Stepwise and all-possible-regressions

#1
Hi all,

Before I start I just wanted to cordially thank you all for this great community...I really admire the work you have done...and the answers you have provided to tough questions...

Here is one...tough for me question...please forgive me if you have already answered it.

I have been told...that stepwise regression is for dummies...people who start doing inferential statistics or their PhD or Masters dissertation ... from other fields of statistics and do not think or have good statistical analytical skills...

Therefore, I was wondering if anyone could share with us a table matrix or chart or references that compares the different types of regressions.

THANK YOU so much for your great and really invaluable help and support :)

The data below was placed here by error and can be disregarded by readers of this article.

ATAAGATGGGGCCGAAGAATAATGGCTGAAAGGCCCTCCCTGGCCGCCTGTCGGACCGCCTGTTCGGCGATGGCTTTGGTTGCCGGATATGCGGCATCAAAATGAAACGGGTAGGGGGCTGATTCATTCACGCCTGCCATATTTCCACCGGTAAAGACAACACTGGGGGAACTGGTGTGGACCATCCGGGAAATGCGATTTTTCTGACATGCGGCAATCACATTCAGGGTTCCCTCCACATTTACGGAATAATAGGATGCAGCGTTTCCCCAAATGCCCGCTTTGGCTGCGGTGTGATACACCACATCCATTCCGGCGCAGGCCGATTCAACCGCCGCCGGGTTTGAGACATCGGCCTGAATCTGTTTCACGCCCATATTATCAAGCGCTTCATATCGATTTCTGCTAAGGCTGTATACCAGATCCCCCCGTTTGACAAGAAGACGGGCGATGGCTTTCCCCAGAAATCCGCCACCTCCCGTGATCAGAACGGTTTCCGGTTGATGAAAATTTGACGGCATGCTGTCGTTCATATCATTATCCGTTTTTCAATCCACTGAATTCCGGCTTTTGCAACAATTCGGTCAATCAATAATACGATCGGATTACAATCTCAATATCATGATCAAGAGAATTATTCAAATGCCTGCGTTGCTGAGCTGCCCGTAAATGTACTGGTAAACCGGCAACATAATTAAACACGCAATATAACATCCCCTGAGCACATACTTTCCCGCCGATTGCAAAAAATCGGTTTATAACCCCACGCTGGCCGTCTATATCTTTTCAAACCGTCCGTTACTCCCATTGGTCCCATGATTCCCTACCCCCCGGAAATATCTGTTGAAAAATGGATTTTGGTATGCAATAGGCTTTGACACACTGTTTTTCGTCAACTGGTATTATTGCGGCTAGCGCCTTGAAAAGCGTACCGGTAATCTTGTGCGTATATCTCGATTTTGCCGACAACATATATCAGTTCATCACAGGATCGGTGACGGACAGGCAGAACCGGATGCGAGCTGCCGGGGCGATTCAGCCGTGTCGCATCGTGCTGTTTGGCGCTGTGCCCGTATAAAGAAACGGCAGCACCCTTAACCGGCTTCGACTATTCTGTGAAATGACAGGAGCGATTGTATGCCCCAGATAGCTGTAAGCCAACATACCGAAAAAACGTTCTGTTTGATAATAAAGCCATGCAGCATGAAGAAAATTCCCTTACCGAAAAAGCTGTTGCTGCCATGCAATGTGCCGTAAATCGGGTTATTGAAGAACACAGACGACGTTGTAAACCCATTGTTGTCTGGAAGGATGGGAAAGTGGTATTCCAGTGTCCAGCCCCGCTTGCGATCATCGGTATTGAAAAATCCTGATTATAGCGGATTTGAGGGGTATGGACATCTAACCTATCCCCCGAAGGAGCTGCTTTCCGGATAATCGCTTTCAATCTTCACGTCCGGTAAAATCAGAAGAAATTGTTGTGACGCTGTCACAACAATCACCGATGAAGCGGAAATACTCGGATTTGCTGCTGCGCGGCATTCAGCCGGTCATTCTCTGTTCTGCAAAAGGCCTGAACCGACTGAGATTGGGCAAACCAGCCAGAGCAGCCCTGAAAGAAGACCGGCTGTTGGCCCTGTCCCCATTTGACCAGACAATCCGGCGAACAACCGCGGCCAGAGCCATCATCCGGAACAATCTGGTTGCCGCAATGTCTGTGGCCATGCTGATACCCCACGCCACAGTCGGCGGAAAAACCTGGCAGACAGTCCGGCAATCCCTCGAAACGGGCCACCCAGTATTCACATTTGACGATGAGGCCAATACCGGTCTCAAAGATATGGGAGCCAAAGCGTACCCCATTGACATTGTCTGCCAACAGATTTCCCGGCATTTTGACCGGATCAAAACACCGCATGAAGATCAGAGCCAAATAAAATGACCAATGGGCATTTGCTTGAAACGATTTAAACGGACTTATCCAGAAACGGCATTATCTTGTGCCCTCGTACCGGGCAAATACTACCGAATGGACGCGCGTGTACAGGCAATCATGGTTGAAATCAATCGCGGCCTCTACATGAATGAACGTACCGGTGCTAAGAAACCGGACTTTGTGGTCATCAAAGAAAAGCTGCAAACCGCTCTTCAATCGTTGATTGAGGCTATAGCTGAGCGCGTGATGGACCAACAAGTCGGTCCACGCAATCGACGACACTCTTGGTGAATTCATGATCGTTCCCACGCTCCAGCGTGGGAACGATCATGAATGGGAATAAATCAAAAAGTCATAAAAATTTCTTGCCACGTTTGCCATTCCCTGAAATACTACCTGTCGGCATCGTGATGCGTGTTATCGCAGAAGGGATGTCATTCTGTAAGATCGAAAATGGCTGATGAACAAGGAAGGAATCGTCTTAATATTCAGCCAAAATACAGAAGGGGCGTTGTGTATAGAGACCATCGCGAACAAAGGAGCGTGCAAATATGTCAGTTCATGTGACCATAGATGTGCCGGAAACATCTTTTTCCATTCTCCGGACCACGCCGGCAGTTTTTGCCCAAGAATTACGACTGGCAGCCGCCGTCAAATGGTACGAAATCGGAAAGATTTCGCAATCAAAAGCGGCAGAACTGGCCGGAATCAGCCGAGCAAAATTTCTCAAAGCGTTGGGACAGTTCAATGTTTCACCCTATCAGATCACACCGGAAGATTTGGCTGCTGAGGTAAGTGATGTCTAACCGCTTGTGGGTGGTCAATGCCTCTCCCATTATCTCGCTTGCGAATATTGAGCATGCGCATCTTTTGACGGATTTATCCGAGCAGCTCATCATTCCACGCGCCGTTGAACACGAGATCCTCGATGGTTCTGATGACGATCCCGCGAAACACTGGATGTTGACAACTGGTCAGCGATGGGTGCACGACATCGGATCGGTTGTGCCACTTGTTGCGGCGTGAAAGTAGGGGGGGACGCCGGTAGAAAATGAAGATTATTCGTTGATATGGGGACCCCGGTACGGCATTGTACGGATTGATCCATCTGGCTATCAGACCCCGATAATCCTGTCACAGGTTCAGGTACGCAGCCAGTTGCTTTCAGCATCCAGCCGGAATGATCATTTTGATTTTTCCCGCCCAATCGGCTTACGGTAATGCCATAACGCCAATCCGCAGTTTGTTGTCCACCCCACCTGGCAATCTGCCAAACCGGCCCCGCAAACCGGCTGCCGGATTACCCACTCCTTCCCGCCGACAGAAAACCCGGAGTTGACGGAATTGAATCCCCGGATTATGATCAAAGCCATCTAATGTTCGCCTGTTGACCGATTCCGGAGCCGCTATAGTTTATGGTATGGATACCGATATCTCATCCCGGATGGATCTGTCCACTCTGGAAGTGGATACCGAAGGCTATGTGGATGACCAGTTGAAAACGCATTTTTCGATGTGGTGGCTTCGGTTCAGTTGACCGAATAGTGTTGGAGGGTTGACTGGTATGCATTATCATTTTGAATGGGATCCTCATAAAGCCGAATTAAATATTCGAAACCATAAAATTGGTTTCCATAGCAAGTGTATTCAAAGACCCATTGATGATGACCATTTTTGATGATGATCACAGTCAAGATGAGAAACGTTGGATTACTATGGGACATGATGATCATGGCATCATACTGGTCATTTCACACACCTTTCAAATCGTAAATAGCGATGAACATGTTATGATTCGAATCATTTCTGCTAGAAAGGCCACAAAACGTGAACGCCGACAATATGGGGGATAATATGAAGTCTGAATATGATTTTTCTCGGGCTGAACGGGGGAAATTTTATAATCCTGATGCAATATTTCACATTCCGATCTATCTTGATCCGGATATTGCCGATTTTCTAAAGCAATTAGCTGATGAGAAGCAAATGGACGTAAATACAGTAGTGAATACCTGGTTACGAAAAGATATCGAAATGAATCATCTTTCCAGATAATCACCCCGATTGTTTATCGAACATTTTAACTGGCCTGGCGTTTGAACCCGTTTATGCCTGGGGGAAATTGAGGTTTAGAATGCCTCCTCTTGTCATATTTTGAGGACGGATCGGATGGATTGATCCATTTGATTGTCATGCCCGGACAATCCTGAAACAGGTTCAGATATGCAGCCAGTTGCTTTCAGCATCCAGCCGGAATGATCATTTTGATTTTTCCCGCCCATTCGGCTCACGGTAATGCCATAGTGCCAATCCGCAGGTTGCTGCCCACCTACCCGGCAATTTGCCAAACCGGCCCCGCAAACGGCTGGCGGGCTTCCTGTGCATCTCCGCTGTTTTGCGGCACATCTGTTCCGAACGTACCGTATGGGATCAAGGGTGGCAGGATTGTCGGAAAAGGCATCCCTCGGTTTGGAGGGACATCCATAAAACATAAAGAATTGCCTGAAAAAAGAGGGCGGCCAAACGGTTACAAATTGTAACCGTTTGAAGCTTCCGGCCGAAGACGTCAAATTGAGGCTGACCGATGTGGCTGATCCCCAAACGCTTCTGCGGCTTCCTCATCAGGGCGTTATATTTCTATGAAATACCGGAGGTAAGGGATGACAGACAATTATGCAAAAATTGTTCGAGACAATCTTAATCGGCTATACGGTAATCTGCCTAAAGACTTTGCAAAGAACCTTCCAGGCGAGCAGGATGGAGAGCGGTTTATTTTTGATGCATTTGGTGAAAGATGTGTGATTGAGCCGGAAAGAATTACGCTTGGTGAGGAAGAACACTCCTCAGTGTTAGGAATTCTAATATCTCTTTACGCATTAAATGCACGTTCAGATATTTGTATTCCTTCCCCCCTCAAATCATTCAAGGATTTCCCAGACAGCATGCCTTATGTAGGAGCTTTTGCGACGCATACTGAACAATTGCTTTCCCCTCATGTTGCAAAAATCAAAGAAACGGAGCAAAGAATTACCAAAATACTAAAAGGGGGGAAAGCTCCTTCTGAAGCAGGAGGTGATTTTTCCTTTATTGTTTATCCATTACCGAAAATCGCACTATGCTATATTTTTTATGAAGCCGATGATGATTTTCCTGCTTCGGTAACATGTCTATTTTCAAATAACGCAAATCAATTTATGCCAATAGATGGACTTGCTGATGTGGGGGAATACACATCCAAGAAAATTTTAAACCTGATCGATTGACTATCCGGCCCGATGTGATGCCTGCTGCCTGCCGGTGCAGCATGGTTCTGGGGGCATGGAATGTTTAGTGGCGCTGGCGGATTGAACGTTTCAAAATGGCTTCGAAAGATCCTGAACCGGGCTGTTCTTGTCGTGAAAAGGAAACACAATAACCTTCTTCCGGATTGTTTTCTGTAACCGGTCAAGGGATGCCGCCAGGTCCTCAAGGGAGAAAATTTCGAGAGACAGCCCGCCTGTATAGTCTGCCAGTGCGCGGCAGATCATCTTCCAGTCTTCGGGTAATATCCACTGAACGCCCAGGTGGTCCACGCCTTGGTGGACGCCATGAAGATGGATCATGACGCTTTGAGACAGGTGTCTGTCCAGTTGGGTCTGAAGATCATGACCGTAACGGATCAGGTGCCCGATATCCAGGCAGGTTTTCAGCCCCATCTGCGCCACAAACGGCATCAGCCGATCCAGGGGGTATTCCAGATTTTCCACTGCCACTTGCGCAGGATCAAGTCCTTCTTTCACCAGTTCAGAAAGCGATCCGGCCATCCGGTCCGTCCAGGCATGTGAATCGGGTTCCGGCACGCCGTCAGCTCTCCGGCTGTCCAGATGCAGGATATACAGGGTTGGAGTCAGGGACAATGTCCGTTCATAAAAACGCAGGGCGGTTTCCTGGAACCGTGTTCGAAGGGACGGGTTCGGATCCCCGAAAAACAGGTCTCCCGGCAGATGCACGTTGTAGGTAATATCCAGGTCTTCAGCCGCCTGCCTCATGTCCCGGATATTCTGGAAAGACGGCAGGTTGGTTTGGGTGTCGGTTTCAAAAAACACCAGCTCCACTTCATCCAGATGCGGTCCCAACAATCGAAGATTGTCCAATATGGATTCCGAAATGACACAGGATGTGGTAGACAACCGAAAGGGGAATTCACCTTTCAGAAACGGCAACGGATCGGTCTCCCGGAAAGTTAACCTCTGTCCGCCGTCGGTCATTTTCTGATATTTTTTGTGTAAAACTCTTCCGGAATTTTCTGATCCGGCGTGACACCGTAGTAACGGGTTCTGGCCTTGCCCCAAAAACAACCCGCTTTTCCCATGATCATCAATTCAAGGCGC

T
 

noetsi

Fortran must die
#2
Stepwise is really not a type of regression. It is a method that can be used within many types of regression (linear, logistic regression etc). It is heavily frowned on for two reasons. 1) Because it is heavily dependent on sample and thus results can vary signficantly between sample to sample. 2) It has no theoretical basis at all (that is the results you get are not tied to theory, they are found empirically only in your data and could be entirely nonsensical). This is what makes 1) so dangerous. If you have variables (IV) that are highly correlated you can well leave one in and one out through this method which is anything but ideal.

I don't have a matrix showing regression types. The primary ones I know of are linear (OLS) and categorical (logistic or probit) but there are many variations, a high percentage of which are used only in special circumstances such as weighted least squared or robust regression (both deal with failure of assumptions in regression).